I was an original backer of the Genki and went with an upgraded tier that included the Genki adapter, mic adapter, and dock adapter. This set me back around $50 total although a Genki by itself now that the Kickstarter is over can be picked up for around $40.

The overall design of the Genki is really cute and matches the Switch neon blue and red colors to represent audio 1 and audio 2. The main audio adapter plugs directly into the bottom of your Ninteno Switch and even allows a power passthrough if you need some extra juice. With the optional dock adapter you can enable the Genki to stream audio to your headphones instead of to your TV, which is great in shared spaced. The adapter is a bit funny as you basically piggy back the Genki into the USB adapter, but it gets the job done.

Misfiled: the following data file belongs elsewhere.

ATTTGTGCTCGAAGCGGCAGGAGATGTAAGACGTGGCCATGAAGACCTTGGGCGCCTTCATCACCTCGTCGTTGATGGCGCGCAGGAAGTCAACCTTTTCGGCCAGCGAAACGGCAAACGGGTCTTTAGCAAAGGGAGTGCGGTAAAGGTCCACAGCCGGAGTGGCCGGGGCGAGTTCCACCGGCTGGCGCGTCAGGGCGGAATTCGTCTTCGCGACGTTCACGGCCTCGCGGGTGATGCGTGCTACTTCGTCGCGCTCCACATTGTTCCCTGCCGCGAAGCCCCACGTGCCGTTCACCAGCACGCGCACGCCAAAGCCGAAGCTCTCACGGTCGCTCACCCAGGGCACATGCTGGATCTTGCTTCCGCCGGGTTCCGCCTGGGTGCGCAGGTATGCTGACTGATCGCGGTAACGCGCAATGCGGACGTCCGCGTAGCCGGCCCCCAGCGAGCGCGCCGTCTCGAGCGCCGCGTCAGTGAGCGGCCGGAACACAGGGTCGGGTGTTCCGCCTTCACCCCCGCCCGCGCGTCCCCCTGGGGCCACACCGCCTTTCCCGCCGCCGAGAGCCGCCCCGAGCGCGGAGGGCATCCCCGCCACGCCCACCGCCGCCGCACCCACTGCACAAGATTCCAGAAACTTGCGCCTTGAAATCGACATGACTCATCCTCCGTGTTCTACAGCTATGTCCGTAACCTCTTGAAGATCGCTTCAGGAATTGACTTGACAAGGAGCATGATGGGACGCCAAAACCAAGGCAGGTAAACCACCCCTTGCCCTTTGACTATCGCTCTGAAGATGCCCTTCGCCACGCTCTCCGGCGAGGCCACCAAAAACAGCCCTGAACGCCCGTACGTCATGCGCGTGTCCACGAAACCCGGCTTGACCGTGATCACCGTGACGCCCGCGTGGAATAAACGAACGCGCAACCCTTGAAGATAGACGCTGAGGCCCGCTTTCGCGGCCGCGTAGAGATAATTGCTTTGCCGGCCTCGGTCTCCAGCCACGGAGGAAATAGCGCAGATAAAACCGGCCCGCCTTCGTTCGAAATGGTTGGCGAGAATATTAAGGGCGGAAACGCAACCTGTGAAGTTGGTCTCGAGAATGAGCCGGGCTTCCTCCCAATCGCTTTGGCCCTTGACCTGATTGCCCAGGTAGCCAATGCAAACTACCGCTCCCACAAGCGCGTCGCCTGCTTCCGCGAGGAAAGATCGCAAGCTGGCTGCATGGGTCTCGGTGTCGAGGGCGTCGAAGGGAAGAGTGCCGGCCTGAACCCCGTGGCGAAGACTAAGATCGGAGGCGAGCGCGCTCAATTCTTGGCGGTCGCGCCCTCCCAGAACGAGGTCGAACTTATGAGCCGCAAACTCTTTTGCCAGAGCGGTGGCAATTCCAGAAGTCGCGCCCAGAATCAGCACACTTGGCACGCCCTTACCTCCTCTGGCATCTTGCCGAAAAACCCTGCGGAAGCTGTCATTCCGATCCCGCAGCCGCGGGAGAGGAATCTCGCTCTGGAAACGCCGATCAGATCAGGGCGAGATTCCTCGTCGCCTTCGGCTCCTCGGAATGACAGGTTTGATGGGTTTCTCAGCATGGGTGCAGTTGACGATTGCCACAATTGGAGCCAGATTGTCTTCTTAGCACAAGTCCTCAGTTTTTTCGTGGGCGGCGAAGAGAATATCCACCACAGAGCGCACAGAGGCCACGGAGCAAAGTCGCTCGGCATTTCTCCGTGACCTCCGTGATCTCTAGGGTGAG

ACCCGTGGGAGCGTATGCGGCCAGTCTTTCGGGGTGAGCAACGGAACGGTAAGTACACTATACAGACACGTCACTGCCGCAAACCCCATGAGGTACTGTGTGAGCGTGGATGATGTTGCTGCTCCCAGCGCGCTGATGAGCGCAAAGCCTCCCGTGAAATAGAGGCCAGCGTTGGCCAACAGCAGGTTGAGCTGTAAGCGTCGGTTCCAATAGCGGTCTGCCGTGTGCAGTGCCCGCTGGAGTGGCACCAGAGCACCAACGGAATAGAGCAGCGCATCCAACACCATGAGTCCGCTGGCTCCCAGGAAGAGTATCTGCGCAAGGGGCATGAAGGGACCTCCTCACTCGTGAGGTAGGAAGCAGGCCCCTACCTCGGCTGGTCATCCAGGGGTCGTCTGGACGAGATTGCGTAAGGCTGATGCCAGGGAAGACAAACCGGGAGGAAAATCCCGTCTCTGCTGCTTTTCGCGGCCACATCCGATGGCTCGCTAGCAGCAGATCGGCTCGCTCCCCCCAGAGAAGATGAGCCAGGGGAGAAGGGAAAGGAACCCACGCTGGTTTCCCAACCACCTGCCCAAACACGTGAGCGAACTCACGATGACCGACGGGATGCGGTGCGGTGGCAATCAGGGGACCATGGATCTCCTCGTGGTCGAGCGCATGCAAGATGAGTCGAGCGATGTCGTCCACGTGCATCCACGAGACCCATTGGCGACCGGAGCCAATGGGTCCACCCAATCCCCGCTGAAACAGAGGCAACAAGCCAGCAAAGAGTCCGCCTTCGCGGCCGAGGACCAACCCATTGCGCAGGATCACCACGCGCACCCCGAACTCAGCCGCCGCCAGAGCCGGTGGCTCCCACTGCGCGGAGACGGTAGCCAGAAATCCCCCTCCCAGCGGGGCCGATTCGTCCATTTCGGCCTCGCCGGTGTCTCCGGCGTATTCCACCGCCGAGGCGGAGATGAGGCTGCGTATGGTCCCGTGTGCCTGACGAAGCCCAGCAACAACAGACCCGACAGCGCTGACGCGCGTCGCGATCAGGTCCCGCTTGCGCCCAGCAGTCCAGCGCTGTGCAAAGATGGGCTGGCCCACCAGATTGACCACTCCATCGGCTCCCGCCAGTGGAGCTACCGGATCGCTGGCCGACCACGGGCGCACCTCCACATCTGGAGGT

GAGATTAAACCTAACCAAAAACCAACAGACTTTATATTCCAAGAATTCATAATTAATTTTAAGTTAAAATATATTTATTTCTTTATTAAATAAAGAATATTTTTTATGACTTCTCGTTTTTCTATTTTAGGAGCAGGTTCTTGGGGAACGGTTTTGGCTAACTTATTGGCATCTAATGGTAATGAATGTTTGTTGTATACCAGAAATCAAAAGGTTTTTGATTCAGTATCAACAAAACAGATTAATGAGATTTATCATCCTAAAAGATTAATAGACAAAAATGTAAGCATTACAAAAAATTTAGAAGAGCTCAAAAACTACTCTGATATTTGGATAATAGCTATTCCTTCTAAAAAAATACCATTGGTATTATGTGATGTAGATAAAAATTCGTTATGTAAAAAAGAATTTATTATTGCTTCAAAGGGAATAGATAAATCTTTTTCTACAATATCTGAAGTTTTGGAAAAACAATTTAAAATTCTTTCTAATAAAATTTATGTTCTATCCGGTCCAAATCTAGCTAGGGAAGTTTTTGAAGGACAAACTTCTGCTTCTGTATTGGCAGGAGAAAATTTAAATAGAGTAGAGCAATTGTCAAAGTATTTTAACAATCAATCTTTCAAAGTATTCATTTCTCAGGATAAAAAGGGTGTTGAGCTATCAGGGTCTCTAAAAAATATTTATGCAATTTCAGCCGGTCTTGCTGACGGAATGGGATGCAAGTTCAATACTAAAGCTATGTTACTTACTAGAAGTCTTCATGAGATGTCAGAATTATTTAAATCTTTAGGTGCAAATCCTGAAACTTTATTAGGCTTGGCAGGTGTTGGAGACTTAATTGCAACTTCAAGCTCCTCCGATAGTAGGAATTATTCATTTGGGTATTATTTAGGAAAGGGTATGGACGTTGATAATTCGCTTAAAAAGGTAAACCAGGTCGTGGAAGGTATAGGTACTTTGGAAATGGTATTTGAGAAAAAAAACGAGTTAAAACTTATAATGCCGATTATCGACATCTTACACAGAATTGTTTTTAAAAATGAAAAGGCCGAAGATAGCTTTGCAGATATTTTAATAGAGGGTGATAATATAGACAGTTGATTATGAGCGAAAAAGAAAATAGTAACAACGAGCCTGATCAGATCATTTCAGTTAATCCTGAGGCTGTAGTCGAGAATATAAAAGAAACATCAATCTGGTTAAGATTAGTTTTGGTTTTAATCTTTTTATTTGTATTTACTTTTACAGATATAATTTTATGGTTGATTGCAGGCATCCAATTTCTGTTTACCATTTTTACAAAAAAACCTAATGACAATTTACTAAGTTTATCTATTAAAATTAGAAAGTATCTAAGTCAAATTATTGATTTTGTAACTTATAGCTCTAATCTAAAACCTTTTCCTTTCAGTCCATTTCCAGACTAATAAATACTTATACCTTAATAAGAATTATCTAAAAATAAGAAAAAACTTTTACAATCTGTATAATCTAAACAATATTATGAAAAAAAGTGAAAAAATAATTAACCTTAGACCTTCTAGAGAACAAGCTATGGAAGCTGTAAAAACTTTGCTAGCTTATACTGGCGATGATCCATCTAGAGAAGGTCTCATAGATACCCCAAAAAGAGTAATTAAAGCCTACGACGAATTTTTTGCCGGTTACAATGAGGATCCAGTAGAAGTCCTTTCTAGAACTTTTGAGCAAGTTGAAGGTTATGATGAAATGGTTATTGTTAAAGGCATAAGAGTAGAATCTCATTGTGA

The final piece is an adorable tiny 3.5mm headphone jack adapter that is a microphone for games that support it such as Fortnite. This tiny little gem is the best idea I have ever seen when playing in portable mode as it removes all need for additional wires or adapter. Just plug it in, turn on the Genki audio adapter and boom there you go.


Using the Genki couldn't be easier, simply plug in the adapter, put your headphones (or any other bluetooth speaker) into pairing mode, put the Genki into pairing mode and boom you are done! Want to stream audio to a second set of headphones? Simply repeat the process but press the other side of the adapter. It truly is that easy to get up and running and just like that audio is streaming from your Switch to your headphones. Once paired whenever you use the Genki it will try to automatically pair to that set of headphones. The nice part here is that there is no need for batteries, cables, or anything else, just plug in the tiny little adapter and you are done!